The school board that oversees education in Cobb County, Georgia, USA, took a major test last Thursday, 26 September 2002. Did it pass?

Multiple choice: What should government-run science classes teach about the origin of life?

  1. Discuss evolution only.
  2. Discuss evolution and “disputed views,” but not religion.
  3. None of the above

Is Choice A Correct?

According to the science establishment, this was the correct choice.

On 18 September, the president of the National Academy of Sciences (NAS) sent out a plea, asking science teachers in Georgia to fight the upcoming vote in Cobb County to approve open discussion of disputes about evolution. The letter encouraged teachers to send e-mails to the school board and to write opinion pieces in local and state newspapers. (To help the teachers find information for their e-mails and op-ed pieces, the NAS directed them to its 1998 report Teaching About Evolution and the Nature of Science.) But the letter warned the science teachers not to debate opponents of evolution:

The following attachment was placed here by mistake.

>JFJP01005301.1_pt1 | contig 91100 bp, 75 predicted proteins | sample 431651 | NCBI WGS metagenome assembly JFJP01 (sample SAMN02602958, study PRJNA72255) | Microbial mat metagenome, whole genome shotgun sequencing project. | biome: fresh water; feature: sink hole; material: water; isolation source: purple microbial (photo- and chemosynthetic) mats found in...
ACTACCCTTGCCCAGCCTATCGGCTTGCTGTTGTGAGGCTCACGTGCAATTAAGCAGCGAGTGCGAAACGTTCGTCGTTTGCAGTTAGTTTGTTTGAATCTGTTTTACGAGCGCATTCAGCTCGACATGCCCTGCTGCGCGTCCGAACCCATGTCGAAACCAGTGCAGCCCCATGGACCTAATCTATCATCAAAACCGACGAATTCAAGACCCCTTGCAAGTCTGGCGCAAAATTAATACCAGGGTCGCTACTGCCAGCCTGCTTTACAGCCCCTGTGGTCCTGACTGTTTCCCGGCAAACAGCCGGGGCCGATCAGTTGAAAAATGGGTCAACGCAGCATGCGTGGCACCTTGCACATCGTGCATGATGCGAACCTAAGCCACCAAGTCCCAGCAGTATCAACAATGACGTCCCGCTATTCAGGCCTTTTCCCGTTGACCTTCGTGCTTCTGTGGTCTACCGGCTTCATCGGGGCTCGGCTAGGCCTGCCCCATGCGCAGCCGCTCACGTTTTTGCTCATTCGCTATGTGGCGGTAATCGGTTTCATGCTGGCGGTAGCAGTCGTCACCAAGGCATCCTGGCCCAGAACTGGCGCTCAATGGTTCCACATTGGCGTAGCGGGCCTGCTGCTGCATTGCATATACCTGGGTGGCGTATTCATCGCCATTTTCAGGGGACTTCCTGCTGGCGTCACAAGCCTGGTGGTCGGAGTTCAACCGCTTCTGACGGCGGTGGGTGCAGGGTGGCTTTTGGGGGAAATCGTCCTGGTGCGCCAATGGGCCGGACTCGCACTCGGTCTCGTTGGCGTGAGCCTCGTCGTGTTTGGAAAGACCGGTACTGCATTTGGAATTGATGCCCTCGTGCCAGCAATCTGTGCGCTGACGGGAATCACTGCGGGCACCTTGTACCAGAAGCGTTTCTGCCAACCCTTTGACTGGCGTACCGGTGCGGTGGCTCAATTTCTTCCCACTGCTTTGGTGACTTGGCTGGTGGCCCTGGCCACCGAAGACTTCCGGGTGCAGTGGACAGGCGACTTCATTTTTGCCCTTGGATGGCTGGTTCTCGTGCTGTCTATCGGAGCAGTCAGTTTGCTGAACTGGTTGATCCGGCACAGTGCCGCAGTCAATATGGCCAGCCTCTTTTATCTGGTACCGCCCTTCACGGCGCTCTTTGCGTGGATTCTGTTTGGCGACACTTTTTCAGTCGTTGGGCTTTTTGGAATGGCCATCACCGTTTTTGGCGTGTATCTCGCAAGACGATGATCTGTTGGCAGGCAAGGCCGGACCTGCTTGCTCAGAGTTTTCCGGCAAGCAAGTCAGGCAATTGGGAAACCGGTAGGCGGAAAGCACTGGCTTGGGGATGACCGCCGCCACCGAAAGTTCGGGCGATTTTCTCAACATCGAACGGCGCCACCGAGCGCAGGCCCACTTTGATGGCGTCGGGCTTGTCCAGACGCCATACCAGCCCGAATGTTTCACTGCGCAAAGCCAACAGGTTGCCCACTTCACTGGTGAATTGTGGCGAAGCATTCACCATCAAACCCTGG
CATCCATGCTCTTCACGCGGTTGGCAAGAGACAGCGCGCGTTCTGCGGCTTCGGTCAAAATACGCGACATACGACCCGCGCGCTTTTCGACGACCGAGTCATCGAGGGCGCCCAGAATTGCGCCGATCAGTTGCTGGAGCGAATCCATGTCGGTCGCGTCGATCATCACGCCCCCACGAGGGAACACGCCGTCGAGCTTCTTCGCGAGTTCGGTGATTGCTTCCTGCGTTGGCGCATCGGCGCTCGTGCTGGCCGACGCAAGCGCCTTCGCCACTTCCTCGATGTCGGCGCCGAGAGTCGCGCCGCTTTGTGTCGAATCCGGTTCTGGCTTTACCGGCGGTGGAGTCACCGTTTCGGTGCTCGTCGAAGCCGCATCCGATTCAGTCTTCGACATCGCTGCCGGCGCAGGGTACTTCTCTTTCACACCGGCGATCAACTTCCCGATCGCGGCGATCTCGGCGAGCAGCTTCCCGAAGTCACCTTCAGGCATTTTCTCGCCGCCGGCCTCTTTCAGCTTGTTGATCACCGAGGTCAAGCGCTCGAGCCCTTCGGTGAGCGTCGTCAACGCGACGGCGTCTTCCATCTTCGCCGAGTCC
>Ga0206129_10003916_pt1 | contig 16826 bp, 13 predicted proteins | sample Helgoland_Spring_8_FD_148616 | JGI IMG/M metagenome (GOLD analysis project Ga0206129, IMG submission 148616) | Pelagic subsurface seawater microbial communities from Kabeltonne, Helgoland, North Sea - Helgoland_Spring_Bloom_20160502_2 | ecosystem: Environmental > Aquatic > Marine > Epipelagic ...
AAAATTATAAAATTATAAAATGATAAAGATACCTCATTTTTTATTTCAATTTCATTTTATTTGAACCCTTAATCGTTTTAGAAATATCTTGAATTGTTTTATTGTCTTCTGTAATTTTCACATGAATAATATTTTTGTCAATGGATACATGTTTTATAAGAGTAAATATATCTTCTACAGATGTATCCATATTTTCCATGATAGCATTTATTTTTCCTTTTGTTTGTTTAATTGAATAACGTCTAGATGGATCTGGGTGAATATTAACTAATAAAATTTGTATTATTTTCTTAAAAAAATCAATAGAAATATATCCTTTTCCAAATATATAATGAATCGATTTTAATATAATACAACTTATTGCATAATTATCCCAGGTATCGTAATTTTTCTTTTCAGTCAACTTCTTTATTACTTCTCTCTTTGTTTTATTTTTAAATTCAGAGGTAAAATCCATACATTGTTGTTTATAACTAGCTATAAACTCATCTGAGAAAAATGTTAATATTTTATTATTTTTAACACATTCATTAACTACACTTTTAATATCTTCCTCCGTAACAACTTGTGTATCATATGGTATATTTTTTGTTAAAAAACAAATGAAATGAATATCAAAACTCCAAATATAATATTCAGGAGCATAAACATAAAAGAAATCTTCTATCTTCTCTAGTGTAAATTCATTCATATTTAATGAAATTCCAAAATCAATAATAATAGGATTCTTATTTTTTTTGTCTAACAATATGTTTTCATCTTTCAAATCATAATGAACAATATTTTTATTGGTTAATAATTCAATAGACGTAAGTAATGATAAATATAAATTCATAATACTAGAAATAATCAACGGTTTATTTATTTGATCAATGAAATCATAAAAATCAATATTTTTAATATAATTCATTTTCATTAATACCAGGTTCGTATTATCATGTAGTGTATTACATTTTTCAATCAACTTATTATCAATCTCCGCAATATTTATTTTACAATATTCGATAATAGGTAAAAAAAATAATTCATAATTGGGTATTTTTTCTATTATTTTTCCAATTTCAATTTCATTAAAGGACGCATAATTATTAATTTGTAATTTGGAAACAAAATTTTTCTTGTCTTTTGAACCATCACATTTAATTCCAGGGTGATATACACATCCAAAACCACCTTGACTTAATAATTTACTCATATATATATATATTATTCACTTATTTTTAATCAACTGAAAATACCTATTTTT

“Given the organizational skills, experience, and political astuteness of those who promote creationism and Intelligent Design, I would suggest that you NOT agree to enter direct debates with the proponents if you have not been involved with such activities before.”1

Is Choice B Correct?

Two days after the NAS sent out its plea, 28 scientists from Georgia—including a chemist who has been nominated five times for a Nobel prize—weighed in. They sent a letter to the school board, pleading for academic freedom to teach the controversy over Darwinian evolution.

So which view would the board follow?

On 26 September, the meeting room was packed to overflowing, as the school board listened to 48 adults give one-minute presentations about the pros and cons of the proposed policy. The specific topic of debate was the school board’s proposal that “discussion of disputed views of academic subjects is a necessary element of providing a balanced education, including the study of the origin of the species.” (See Equal time for creation in Cobb County?)